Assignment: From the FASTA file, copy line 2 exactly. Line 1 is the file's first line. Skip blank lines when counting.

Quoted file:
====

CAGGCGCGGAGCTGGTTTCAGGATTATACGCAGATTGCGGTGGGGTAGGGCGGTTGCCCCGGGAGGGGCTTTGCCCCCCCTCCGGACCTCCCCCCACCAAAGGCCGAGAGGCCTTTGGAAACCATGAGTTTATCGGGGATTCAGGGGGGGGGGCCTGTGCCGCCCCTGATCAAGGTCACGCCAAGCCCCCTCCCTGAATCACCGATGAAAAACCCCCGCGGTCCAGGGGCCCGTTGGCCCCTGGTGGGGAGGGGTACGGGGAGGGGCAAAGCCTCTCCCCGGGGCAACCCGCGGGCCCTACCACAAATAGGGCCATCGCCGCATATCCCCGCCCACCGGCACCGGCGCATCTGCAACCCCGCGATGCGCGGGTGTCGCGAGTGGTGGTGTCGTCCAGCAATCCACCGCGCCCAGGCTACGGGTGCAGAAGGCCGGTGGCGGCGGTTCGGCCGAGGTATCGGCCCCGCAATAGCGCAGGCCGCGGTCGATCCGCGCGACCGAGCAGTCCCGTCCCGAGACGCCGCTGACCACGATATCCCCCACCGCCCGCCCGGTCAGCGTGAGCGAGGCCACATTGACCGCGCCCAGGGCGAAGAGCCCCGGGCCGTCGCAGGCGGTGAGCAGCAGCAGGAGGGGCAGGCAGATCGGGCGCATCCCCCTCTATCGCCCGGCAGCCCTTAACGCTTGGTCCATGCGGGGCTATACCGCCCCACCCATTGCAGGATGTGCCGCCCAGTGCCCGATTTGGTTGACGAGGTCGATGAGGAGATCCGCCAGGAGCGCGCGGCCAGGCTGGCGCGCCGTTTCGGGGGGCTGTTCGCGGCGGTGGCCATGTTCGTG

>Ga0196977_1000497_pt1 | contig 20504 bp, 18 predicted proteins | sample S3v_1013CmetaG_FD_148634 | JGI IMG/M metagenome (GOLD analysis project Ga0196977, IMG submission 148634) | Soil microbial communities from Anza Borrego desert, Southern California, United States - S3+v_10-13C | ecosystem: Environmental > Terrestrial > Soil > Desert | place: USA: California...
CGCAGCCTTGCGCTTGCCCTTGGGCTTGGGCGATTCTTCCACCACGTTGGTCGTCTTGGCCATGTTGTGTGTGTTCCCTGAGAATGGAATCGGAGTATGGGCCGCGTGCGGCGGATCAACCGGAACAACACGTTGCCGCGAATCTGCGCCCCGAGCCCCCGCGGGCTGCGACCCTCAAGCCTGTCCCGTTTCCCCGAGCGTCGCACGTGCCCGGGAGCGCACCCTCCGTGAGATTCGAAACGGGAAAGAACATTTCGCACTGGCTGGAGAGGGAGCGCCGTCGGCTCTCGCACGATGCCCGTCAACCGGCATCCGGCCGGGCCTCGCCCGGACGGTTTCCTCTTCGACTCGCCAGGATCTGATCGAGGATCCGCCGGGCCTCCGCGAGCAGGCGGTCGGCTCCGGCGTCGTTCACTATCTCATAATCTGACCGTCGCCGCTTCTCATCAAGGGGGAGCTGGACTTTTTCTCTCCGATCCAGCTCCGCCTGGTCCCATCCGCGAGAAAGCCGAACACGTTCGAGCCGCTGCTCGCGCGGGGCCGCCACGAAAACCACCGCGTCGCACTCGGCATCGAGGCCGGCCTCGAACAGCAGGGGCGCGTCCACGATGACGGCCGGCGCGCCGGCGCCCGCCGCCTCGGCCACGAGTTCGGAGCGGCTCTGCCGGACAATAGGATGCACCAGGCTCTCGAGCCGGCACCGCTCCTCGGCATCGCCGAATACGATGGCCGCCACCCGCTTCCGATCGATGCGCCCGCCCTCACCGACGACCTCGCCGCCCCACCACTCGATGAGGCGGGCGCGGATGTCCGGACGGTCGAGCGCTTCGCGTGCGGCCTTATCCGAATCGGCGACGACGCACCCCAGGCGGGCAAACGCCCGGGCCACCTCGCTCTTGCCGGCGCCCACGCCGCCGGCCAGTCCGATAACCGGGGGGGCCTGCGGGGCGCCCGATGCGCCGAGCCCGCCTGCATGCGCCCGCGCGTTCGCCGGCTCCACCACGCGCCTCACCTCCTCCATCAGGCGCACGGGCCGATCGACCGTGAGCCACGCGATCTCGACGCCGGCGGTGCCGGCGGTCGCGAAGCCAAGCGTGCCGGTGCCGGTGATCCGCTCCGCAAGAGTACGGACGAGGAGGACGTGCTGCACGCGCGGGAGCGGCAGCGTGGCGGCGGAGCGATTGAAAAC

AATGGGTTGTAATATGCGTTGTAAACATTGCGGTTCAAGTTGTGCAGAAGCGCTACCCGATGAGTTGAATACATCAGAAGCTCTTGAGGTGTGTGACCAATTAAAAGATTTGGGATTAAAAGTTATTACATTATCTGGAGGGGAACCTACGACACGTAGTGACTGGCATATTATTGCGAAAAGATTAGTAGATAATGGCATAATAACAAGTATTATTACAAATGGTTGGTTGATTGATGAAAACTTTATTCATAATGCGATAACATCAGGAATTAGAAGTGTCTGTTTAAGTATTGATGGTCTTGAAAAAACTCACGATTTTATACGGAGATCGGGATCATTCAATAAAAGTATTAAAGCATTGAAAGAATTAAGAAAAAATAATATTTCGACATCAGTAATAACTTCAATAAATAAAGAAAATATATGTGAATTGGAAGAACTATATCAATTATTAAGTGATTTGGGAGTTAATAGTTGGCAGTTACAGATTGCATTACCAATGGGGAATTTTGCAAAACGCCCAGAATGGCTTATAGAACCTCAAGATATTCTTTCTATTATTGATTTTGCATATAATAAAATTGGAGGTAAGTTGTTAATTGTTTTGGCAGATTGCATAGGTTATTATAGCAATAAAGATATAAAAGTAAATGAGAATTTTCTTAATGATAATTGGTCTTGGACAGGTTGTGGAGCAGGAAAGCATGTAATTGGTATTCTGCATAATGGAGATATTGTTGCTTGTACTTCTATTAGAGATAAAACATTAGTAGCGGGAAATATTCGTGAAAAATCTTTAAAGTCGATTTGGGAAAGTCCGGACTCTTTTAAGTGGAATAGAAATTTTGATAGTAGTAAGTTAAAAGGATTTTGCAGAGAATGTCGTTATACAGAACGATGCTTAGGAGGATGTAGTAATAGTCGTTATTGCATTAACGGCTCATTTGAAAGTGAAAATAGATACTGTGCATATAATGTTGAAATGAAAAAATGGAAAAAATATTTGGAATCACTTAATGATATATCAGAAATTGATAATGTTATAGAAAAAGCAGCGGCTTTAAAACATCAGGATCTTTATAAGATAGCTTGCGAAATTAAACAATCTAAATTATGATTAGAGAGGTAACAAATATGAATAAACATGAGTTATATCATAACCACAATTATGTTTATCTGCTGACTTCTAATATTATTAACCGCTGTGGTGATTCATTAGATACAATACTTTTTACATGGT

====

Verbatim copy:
>Ga0196977_1000497_pt1 | contig 20504 bp, 18 predicted proteins | sample S3v_1013CmetaG_FD_148634 | JGI IMG/M metagenome (GOLD analysis project Ga0196977, IMG submission 148634) | Soil microbial communities from Anza Borrego desert, Southern California, United States - S3+v_10-13C | ecosystem: Environmental > Terrestrial > Soil > Desert | place: USA: California...